I have quite a few book reviews to get through, so I'm going to put a few short reviews together. Today I'm giving you a mashup of three books that couldn't be more different :p A children's book that's sweet with a heart of gold, a horrific tale of death and destruction, and a young adult dystopic tale that stole my heart. So here you go...
In this tale, she gives us Flora, a young girl who is the child of a mother who's a romance novel author and often cold and distant and recently divorced from her father, a man she loves but doesn't get to see often now since the divorce. Flora loves comic books but her mother thinks they're useless and wants to put a stop to her reading them. One day while looking out the window, Flora sees her neighbor vacuum up a squirrel into her vacuum cleaner. Flora immediately puts to use the rescue techniques she's learned from reading her comics and saves the squirrel who gets named after the vacuum cleaner, Ulysses.
What follows is a beautiful, often hilarious tale of friendship and a search for balance between Flora and her new friend, the super hero squirrel, Ulysses. I love what DiCamillo did with this tale too, telling it in alternation novel and comic form. The illustrations were fantastic, which they normally are with her novels and this story truly stole my heart.
Ready for a shift of gears? The second book I'm reviewing today is Carrie by Stephen King. I'm not Carrie, as I'm sure most people are familiar with it. It's become one of those stories that everyone knows. In a sentence, young telekinetic girl forever protected by her religiously crazed mother seeks revenge on her town after they humiliate her to the extreme. Though there's much more to the story than that and what I learned from reading King's book is that Hollywood can be real assholes. Well, I always knew that, but this was just reassurance of that fact.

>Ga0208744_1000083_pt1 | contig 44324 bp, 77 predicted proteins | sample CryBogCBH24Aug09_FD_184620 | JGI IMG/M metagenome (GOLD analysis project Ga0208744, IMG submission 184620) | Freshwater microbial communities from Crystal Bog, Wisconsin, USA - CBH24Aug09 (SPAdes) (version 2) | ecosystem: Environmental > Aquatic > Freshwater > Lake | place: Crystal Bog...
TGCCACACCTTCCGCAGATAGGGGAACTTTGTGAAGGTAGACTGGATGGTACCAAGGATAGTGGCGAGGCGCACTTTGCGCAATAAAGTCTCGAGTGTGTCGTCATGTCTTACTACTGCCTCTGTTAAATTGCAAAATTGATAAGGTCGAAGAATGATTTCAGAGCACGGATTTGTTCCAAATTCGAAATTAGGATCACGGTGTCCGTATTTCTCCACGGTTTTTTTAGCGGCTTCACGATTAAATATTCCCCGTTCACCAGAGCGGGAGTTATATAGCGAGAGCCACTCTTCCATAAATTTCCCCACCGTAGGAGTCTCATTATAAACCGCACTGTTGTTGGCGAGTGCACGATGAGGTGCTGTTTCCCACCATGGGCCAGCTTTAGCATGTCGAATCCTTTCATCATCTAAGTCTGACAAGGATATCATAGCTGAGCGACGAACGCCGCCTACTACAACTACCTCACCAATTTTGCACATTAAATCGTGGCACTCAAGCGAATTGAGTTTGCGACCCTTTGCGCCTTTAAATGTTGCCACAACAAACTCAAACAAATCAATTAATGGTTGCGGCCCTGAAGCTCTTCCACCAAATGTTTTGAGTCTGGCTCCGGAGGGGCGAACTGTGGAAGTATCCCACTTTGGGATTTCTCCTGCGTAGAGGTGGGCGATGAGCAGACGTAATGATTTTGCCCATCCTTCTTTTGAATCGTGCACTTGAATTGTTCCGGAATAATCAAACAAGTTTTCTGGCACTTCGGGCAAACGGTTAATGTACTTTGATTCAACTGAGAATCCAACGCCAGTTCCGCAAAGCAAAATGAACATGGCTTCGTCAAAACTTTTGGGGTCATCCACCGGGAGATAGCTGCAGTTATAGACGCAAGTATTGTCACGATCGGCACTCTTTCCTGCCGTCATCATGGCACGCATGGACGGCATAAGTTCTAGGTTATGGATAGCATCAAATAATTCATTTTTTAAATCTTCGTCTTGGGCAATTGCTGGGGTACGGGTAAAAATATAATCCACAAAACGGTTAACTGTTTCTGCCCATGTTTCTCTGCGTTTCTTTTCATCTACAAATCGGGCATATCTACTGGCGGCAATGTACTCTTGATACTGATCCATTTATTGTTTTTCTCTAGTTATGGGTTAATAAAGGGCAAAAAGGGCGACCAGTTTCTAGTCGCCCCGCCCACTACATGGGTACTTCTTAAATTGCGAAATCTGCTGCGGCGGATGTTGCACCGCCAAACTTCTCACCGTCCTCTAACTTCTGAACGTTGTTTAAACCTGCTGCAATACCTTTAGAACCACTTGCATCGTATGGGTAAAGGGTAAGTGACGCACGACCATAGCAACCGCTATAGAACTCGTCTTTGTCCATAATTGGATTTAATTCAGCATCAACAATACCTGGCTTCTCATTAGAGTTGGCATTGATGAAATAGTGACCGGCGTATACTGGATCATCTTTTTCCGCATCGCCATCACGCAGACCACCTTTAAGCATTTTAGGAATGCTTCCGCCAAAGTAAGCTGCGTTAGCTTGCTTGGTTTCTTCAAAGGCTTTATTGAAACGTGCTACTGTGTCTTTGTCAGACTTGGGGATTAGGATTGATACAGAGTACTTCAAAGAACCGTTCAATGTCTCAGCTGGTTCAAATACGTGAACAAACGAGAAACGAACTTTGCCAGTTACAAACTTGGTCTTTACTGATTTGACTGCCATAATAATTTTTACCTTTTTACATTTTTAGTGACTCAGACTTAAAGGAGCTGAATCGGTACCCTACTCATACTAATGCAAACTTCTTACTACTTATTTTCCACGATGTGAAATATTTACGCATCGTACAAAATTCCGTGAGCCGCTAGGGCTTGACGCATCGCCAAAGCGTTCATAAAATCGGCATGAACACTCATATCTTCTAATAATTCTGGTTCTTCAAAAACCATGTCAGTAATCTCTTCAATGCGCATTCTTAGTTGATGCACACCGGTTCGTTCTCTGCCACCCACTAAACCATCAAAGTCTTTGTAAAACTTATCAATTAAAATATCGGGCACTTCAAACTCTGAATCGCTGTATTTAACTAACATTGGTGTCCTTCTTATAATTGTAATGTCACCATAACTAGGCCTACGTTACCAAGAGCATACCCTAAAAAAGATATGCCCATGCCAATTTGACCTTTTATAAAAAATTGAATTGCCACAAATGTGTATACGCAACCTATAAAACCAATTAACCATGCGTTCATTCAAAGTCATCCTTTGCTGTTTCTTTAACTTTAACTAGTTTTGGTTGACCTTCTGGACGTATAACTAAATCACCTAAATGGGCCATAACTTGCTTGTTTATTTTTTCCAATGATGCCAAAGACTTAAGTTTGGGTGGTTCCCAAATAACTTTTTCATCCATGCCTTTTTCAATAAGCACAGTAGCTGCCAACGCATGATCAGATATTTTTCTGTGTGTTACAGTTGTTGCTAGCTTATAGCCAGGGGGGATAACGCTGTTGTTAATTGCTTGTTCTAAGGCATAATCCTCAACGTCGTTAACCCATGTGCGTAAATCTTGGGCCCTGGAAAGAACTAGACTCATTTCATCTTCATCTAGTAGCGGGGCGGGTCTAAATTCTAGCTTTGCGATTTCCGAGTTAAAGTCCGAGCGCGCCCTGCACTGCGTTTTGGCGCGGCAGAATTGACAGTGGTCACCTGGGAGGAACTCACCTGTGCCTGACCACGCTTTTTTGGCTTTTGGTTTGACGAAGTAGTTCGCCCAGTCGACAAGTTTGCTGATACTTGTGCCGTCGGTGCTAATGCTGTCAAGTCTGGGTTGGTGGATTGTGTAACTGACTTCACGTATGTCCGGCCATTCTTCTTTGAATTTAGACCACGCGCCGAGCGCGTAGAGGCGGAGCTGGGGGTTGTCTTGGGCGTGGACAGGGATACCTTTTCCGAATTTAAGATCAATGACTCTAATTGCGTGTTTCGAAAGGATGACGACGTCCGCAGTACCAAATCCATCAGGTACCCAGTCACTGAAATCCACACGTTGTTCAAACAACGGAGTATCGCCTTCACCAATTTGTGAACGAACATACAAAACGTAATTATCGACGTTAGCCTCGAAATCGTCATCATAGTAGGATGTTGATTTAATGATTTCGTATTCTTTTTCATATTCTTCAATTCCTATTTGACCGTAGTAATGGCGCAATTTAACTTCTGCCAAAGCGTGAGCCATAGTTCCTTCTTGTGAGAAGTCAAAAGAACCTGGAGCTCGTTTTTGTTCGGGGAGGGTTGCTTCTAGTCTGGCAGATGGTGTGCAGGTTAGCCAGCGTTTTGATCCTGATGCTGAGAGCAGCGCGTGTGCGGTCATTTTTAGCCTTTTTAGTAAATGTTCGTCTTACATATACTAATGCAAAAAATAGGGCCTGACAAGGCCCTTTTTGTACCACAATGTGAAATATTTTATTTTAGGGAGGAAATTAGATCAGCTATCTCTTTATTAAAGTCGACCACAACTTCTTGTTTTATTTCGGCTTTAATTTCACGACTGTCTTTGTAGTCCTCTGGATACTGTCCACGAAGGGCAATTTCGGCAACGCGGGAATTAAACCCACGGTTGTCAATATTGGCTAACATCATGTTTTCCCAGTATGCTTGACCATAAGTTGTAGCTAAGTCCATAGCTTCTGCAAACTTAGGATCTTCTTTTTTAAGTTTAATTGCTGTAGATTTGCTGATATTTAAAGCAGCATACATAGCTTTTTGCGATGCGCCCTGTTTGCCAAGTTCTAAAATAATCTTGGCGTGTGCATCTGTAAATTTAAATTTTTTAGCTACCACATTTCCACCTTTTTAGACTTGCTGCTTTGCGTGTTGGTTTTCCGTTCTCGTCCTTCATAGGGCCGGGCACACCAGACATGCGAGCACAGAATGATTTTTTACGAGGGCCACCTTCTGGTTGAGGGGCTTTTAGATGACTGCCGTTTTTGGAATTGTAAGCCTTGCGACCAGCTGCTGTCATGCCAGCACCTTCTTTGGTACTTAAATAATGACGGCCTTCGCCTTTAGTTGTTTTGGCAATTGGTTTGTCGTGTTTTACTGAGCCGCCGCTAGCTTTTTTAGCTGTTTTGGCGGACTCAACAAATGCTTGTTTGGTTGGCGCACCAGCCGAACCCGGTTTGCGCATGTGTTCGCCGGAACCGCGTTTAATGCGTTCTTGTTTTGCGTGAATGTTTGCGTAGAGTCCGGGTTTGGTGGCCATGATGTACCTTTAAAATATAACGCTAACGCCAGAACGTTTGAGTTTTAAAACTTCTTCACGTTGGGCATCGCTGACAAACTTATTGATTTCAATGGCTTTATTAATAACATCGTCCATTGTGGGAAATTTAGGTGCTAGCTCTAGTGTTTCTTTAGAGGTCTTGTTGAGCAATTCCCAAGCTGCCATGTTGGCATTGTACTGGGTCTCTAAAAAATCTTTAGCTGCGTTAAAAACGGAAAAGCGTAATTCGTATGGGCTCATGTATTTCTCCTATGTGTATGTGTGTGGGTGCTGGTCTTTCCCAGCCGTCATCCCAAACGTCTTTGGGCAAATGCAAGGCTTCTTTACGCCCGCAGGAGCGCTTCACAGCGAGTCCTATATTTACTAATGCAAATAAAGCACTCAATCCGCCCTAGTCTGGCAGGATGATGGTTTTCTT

going to bother giving you the plot summary of
I have to hand it to Stephen King for what he did with this novel. I also didn't realize that this was actually his first published novel. Carrie and her mother have both always been represented in the movies as stick figures, plain jane girls. And there's nothing wrong with that. Some people have that body type naturally....except...King describes Carrie in the novel as being overweight but still being attractive and having a "striking" appearance despite being "plain". He describes her mother as being overweight to the point of it putting pressure on her ankles. When I read that it just struck me that Hollywood really does everything it can to NOT ever show an overweight person in an attractive light...unless that's the "point" of the movie. There can never just be a female who's overweight and attractive or just herself without the weight being an issue and I'd love to see that happen one day. And kudos to Stephen King for doing just that back in the 1970s. I smiled a little when I read that in this bloodbath of a novel.
But Pen has woken up alive and at first she's positive that she's the only person left alive. Her parents and brother are gone. As she searches her city, Los Angeles, for any sign of life or just for food for herself, she soon meets a boy named Hex, and later they'll meet a few more survivors. But as they struggle to stay alive themselves and hope to maybe find their own loved ones, she notices that she's beginning to have feelings for Hex.
I wish I could tell you more about this novel, but I can't. It's one you have to read for yourself. However, I can tell you that it's Francesca Lia Block at her best doing what Block does best, and that's focusing on her characters. About halfway through the novel is when I fell in love with it...and that was when a character was developed even more fully and the way she handled the situation. Block is true treasure of our generation and I'm just so happy to be along for the ride as she continues to give us stories that will always stay with me.